3. Active voice Vs. Passive voice
Since it’s perceived as impersonal and more objective, the passive voice is most commonly used in Short/Long Essays (English)/102 academic writing. Check with your language department to confirm whether there is a specific guideline on whether to use passive or active voice since most verbs can either be used in an active form or inactive form as well.
The active voice: It is pretty direct and much straightforward to read compared to the passive voice. Note that when using the active voice, the subject is always in charge of the action, which is relevant at that time. For example, The teacher issued the foolscaps’-In this sentence, the teacher (the subject) issued (the verb) the foolscaps’ (the object). In this example, it's quite clear to know who is performing a particular action, and at times, you might need to emphasize whatever is taking place rather than whoever is doing it, and you need to use the passive voice to accomplish this.
The passive voice: It is quite formal as compared to the active voice, but since it's not commonly used in speech, it can be more complicated and also not easy to read. In using the passive voice, the subject is unattended until the end, or you can ignore it completely.
The foolscaps’ were issued by the teacher – In this case, the foolscaps’ (the object) were issued (the verb) by the teacher (the subject)
It is advised to use both the passive and active forms of writing in Short/Long Essays (English)/102 academic writing and to make sure that you check with your language department to make sure which style of writing should be used where and when.
4. Ensure that you have used language to strike a balance in your writing
When writing English assignments and other essays you have been assigned, it is proper not to present facts as just facts. You should use language to prove how confident you are when basing an argument for your discussion to have meaning and be relevant to the reader. Hedges or boosters are used to enhance language in this perspective that we have just discussed above.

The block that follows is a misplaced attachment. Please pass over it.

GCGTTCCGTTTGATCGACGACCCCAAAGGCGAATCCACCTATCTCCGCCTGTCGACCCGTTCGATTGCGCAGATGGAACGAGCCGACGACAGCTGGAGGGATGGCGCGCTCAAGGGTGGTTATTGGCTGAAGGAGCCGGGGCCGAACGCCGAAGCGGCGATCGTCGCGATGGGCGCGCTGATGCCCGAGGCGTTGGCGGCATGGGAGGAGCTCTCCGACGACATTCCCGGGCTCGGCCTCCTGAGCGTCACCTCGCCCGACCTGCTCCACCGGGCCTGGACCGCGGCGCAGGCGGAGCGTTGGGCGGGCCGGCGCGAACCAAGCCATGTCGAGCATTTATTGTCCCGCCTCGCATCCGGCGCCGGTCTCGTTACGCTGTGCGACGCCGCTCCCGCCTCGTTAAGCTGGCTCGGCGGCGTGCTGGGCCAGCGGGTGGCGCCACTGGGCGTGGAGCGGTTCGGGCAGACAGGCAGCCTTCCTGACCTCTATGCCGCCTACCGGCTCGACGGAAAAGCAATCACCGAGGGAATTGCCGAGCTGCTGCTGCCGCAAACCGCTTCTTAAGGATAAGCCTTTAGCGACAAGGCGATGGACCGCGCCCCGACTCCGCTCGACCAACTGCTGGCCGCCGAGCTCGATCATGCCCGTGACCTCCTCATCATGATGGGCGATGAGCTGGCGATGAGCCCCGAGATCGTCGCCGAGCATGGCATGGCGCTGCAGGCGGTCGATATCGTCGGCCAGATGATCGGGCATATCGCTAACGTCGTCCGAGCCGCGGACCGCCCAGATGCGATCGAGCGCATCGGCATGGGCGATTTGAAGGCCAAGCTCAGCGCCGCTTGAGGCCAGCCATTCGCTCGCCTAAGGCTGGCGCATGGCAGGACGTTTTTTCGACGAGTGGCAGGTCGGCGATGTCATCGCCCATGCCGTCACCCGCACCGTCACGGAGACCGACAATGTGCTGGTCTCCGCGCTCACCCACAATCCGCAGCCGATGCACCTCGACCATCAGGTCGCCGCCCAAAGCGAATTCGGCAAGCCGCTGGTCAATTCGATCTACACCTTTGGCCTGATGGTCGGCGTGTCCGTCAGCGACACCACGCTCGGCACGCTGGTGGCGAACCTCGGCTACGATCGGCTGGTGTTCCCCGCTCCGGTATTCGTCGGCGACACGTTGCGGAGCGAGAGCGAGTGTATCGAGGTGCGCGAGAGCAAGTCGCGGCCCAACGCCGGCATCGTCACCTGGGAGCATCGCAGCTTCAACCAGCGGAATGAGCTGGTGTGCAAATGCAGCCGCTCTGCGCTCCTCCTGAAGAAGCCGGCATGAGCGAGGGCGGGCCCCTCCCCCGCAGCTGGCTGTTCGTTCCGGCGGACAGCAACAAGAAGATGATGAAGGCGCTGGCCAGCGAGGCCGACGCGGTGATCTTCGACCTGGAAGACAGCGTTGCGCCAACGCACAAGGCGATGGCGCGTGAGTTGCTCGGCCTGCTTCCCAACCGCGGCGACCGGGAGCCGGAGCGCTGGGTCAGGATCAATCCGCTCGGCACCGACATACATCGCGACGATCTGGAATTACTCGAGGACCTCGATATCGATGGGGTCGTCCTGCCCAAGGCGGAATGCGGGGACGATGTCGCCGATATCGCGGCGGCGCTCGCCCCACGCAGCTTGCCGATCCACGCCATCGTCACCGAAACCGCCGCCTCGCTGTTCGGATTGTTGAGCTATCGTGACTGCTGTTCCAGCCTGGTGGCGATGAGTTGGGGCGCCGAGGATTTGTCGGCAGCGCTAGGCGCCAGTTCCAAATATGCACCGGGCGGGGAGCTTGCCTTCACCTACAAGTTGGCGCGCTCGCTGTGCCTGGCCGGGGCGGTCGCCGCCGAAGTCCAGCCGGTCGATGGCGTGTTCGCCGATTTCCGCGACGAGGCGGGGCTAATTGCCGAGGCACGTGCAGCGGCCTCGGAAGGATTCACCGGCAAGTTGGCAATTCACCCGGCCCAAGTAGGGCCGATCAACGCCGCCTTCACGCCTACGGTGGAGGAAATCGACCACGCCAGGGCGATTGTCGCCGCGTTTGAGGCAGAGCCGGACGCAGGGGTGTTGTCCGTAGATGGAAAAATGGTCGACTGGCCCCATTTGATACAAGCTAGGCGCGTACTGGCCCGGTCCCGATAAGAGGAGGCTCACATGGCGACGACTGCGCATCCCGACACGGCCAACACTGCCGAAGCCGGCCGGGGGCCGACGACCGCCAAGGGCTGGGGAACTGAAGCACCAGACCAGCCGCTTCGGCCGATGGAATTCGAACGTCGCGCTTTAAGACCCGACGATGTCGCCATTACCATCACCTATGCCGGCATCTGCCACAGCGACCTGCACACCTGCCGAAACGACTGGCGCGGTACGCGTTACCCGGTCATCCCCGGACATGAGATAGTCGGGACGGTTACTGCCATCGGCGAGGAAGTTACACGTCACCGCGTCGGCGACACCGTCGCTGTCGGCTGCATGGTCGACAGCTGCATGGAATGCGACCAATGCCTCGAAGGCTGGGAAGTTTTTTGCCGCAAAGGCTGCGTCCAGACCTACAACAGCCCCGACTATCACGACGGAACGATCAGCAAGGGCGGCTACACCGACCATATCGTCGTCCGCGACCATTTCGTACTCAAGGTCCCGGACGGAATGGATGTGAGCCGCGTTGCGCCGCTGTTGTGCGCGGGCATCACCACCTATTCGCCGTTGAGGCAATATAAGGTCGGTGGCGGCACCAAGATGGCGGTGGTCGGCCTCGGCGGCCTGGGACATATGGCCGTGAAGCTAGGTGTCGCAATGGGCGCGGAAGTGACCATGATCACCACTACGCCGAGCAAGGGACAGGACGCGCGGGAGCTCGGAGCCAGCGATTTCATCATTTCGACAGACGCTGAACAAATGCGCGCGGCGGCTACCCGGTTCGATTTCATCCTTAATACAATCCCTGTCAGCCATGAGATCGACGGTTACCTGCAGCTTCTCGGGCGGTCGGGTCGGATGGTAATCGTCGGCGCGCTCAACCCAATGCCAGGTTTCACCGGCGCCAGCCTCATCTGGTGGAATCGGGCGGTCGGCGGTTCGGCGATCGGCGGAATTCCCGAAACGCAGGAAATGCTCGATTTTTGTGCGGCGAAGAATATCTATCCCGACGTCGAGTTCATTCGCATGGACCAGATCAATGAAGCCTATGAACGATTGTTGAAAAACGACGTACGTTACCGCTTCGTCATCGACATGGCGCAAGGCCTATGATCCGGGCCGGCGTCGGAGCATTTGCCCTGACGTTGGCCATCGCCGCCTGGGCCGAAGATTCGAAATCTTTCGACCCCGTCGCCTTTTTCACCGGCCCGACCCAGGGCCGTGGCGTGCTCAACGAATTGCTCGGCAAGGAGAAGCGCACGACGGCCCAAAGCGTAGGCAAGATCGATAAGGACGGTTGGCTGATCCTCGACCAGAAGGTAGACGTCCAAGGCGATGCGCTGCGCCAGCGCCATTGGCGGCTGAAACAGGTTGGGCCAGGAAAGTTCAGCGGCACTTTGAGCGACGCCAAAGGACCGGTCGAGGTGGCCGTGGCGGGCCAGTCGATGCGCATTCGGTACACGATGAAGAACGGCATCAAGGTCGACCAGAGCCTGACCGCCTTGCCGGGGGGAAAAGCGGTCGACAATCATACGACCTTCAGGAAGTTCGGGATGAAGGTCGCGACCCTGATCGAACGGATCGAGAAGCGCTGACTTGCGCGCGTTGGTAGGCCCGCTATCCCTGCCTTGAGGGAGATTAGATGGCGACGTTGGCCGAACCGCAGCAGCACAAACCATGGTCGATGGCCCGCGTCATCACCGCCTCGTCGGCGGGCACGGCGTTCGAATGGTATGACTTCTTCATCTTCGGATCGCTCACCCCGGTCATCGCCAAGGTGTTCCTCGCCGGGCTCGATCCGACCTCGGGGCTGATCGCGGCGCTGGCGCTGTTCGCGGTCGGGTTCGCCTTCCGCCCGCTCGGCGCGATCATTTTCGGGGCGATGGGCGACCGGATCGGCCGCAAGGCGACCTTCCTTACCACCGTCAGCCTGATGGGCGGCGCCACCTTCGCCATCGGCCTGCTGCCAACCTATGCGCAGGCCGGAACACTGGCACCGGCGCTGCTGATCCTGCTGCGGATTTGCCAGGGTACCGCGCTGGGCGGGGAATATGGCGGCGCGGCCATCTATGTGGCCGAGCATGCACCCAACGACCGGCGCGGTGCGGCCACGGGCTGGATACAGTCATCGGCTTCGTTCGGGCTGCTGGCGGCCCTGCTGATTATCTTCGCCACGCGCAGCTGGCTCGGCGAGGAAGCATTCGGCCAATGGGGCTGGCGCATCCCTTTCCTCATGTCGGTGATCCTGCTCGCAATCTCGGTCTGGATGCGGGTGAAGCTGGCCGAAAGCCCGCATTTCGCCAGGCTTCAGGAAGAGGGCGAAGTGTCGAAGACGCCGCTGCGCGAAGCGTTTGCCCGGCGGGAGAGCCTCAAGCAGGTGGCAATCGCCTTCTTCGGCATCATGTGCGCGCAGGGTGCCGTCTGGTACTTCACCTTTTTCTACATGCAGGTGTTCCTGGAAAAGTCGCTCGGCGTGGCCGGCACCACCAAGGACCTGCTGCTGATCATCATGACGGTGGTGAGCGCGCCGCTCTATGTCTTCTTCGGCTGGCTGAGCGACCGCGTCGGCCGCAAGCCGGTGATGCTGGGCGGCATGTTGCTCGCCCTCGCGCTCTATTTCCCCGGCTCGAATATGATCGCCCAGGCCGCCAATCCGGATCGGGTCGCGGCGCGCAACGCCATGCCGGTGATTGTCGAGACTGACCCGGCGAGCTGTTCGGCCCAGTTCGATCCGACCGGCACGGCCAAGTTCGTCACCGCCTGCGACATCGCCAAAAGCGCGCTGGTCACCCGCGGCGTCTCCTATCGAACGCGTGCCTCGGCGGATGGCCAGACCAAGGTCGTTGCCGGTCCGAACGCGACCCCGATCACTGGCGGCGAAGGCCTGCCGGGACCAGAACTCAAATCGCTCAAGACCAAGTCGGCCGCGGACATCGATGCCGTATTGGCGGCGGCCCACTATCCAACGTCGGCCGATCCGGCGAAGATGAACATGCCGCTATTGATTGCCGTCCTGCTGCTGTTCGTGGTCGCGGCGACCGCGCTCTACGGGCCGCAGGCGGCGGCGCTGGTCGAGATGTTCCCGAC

If your statement is a mere fact which you can’t prove, then avoid using words that show that you are basing your writing on facts, for example, the use of ‘definitely,’ or ‘this proves.’ Instead, employ the use of hedges that can serve the same purpose but in an acceptable way. Examples of hedges include, somewhat, usually, some possible explanation, and there is a possibility that.
An example in a sentence:
• The floods were probably caused by global warming
• The floods could have been caused by global warming
When using the word perhaps in the first sentence, it shows clearly that the evidence provided is reliable. Still, in the second sentence, the usage of ‘could’ indicates that the evidence provided is weak.
A booster is used when you have an intention to express confidence in your piece of writing, and by this, you can use words that are considered to be boosters, such as clearly, there is a strong relation, results do indicate. Taking examples which we used earlier on:
• New research suggests that global warming may contribute to the effect of floods. There is a direct relationship between global warming, climate change, and coastal floods.
• Research indicates that there is an undisputed connection between global warming and floods
In the first example, the writer has made use of the hedge ‘suggested’ and ‘may contribute’ to show that there is evidence linking floods to global warming; this may not be accurately true, and it's open for debate or being proven false in future.
In the second example, the writer employs a language that sets room for doubt and debate, but the writer clarifies that they are confident with the subject at hand based on research.
It’s proper in Short/Long Essays (English)/102 academic writing to employ the correct usage of tenses in your work. You will be able to use different tenses throughout your written work and depending on the context. Some of the guidelines for correct tense use include:
• If an action started in the past and is still going on at the moment, make sure that you use the present perfect continuous tense
• Use the simple past tense to introduce an action that happened at a particular time in the past